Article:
Slow Saloon: 1952 Austin A40 Somerset – Sold?

by | Apr 2022 | Craigslist ClassiFINDS, Free For All Friday

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May 5, 2022, Update – We just confirmed the listing for this “Classifind” expired, so with no replacement found we’re assuming this ride “Sold?” While this one got away, please reach out either by email or call us directly if you’d like to be informed when we come across something similar.

It’s hard to imagine any car company trying to sell an automobile slower than a Volkswagen Beetle here in the U.S., but leave it to Austin Motor Company to try.  That was their plan with the Austin A40 Somerset when they launched the car in 1952.  We came across what is likely one of only a handful remaining for sale originally listed in March 2022 on Craigslist in Cleveland, Georgia (Atlanta).  The seller reports their Austin features a recent body-off restoration in which everything has either been replaced or redone.

The seller’s current ask is $14,000. Unfortunately, in a sign of just how rare this car is, especially in the U.S., we could not find any prior sales data to benchmark. The video we found below hints that this car was offered on Consignment by an Atlanta-based classic car dealer nearly one year ago. However, a search of their current inventory and past sales did not turn this car up, so it’s likely the private seller recently pulled their car from their service. With no baseline to value these cars, the seller wants someone to make an offer.

British Automobile maker Austin Motor Company produced the A40 Somerset for only three model years from 1952 through 1954.  The Somerset replaced the Austin A40 Devon and, as a body-on-frame car, it was comparable in size to its predecessor. It shared a number of components with the Devon which included a similar 1.2-liter inline-4 pushrod engine producing 42 horsepower versus 40 in the prior car.

The Somerset featured an updated “Transatlantic” body style with flowing lines. Resembling the company’s larger A70 Hereford, its design was aimed at improving export sales, particularly to America. Initially offered as only a 4-door saloon, a 3-passenger 2-door convertible, of the same body style was introduced in late 1952.

The standard Somerset interior contained two close-fitting front seats, finished in leather, which could be arranged as a bench seat, and a large deeply cushioned rear bench seat that could accommodate three passengers. With a centrally mounted dashboard or instrument panel, Austin incorporated a four-speed, plus reverse, gearbox into the car’s design which was controlled by a column-mounted gear change lever. Four-wheel, foot-operated hydraulic brakes, and a handbrake operating on the rear wheels only provided the car’s stopping power.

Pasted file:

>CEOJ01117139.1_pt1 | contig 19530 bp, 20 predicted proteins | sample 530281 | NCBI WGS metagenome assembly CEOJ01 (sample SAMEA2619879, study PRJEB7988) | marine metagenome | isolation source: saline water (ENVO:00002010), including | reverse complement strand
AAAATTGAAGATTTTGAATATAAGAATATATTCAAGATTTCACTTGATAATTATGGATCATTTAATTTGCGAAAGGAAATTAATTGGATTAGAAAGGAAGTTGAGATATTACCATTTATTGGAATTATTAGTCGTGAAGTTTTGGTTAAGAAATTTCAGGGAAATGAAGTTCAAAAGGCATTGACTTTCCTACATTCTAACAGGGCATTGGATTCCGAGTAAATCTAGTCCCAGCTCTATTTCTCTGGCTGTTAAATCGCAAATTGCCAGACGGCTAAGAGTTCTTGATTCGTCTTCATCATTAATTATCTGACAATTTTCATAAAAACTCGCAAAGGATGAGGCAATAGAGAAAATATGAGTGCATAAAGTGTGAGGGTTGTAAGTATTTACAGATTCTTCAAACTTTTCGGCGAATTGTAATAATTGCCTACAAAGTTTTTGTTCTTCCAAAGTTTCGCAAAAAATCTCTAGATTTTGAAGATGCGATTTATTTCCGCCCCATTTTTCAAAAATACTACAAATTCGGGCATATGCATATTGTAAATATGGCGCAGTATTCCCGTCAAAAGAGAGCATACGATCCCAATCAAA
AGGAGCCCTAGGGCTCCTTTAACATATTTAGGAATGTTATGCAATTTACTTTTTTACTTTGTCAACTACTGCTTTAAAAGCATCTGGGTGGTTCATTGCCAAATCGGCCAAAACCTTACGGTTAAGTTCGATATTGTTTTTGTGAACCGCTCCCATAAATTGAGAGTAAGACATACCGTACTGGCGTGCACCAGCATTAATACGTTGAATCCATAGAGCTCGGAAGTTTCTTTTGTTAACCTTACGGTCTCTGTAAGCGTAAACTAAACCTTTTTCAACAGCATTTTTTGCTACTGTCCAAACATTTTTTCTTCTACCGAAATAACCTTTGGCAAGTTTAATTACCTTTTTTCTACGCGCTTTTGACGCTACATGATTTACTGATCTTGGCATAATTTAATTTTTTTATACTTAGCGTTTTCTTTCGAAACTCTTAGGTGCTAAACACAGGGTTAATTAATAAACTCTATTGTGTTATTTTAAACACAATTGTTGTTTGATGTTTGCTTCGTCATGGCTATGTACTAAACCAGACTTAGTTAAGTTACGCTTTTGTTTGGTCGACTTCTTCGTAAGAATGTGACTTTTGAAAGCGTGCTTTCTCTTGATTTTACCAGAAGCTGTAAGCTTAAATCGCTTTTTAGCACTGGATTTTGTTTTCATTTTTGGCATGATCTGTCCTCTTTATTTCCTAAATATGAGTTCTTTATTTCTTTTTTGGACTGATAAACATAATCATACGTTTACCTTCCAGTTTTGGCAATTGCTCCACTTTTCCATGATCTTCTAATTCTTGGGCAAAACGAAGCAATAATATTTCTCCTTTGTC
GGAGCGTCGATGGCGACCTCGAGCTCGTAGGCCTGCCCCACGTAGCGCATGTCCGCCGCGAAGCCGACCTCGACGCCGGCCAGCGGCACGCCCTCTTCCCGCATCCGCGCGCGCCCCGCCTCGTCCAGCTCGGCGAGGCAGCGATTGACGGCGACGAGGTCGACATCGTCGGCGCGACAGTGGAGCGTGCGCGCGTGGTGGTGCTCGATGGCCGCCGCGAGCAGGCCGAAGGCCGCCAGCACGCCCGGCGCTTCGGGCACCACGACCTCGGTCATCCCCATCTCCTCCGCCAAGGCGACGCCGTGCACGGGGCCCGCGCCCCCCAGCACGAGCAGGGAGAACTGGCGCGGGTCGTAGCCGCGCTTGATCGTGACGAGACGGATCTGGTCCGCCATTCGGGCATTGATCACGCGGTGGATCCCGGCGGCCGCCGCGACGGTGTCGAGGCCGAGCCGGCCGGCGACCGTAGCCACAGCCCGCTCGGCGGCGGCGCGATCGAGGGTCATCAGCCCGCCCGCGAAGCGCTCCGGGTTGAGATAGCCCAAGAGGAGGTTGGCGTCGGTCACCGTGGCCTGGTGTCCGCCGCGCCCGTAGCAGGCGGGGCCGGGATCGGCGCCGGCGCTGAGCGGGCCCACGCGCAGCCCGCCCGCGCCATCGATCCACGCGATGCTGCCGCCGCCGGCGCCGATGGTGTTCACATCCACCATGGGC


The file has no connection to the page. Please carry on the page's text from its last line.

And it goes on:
The Austin A40 Somerset saloon’s reputation for being somewhat slow and lumbering to drive is not wholly deserved. It had to endure poor-quality gas supplies in 1952, and as a result, had retarded ignition settings to tolerate the low octane rating of the fuels available to avoid the engine knocking (detonation). In fact, British Motor Corporation later produced a kit to improve the performance and fuel consumption of these cars once premium fuel supplies resumed under the popular petrol brands. This kit comprised a replacement distributor and an optional cylinder head gasket that was thinner and therefore raised the compression slightly from the standard 7.2:1.

An Autocar magazine road test published in April of 1952 achieved a maximum speed of only 66 mph and a 0-60 mph acceleration of 36.6 seconds. The standing quarter-mile took 24.4 seconds. This is the kind of performance that made Volkswagen’s Beetle of the period look fast. Consequently, sales of Somersets in America never took off.

The Motorcar Studio, a classic car dealer based in the Atlanta, Georgia area, featured this very car on their YouTube channel when they had the car in inventory eight months ago. Note the sticky speedometer.


While we don’t know much about the 1952 Austin A40 Somerset, the seller may have cut corners in the restoration by reupholstering the seats with a mohair-type cloth that looks period correct but is not the leather that came originally in these cars.

Here’s the seller’s description:

“This is a rare car, a 1952 Austin Somerset. not more than a hand full of these in the US. And only a couple in this restored condition. A recent body-off restoration. Everything was replaced or redone. Runs and drives great.4-cylinder, 4-speed transmission. For more info please message or call. Make an offer.”

Do you anything more about the Austin Somerset?  If so, comment below and let us know!


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